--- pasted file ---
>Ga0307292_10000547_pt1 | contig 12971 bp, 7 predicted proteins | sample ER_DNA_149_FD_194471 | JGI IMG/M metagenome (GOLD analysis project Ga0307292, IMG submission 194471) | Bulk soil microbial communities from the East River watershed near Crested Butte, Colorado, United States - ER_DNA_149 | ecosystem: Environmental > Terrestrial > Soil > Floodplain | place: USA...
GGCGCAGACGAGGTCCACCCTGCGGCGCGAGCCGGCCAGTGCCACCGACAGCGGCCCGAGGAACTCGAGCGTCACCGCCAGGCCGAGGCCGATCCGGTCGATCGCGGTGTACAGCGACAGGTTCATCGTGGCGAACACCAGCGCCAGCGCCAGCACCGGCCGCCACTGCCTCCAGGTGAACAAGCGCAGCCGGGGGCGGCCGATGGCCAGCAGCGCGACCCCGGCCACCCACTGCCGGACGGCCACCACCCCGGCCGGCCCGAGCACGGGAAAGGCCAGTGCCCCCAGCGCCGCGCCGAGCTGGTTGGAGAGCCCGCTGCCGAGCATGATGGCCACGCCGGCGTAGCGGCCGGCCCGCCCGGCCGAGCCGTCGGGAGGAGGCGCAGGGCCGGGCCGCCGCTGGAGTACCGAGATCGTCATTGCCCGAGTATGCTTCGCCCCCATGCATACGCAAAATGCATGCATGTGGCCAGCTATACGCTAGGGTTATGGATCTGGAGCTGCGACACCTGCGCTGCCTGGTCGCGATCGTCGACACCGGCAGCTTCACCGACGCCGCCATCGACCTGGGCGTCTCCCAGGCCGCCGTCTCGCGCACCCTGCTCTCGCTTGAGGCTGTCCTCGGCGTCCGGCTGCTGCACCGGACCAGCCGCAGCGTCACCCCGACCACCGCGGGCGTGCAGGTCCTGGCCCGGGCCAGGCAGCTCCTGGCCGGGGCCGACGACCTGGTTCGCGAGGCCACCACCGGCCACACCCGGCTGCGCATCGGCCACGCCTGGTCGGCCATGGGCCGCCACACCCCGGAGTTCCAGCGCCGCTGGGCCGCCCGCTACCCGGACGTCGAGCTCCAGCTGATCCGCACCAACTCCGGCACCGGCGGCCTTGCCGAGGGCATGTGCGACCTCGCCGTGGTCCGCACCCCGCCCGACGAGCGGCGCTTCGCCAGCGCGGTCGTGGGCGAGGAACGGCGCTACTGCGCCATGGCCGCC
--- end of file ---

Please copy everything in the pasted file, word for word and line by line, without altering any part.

>Ga0307292_10000547_pt1 | contig 12971 bp, 7 predicted proteins | sample ER_DNA_149_FD_194471 | JGI IMG/M metagenome (GOLD analysis project Ga0307292, IMG submission 194471) | Bulk soil microbial communities from the East River watershed near Crested Butte, Colorado, United States - ER_DNA_149 | ecosystem: Environmental > Terrestrial > Soil > Floodplain | place: USA...
GGCGCAGACGAGGTCCACCCTGCGGCGCGAGCCGGCCAGTGCCACCGACAGCGGCCCGAGGAACTCGAGCGTCACCGCCAGGCCGAGGCCGATCCGGTCGATCGCGGTGTACAGCGACAGGTTCATCGTGGCGAACACCAGCGCCAGCGCCAGCACCGGCCGCCACTGCCTCCAGGTGAACAAGCGCAGCCGGGGGCGGCCGATGGCCAGCAGCGCGACCCCGGCCACCCACTGCCGGACGGCCACCACCCCGGCCGGCCCGAGCACGGGAAAGGCCAGTGCCCCCAGCGCCGCGCCGAGCTGGTTGGAGAGCCCGCTGCCGAGCATGATGGCCACGCCGGCGTAGCGGCCGGCCCGCCCGGCCGAGCCGTCGGGAGGAGGCGCAGGGCCGGGCCGCCGCTGGAGTACCGAGATCGTCATTGCCCGAGTATGCTTCGCCCCCATGCATACGCAAAATGCATGCATGTGGCCAGCTATACGCTAGGGTTATGGATCTGGAGCTGCGACACCTGCGCTGCCTGGTCGCGATCGTCGACACCGGCAGCTTCACCGACGCCGCCATCGACCTGGGCGTCTCCCAGGCCGCCGTCTCGCGCACCCTGCTCTCGCTTGAGGCTGTCCTCGGCGTCCGGCTGCTGCACCGGACCAGCCGCAGCGTCACCCCGACCACCGCGGGCGTGCAGGTCCTGGCCCGGGCCAGGCAGCTCCTGGCCGGGGCCGACGACCTGGTTCGCGAGGCCACCACCGGCCACACCCGGCTGCGCATCGGCCACGCCTGGTCGGCCATGGGCCGCCACACCCCGGAGTTCCAGCGCCGCTGGGCCGCCCGCTACCCGGACGTCGAGCTCCAGCTGATCCGCACCAACTCCGGCACCGGCGGCCTTGCCGAGGGCATGTGCGACCTCGCCGTGGTCCGCACCCCGCCCGACGAGCGGCGCTTCGCCAGCGCGGTCGTGGGCGAGGAACGGCGCTACTGCGCCATGGCCGCC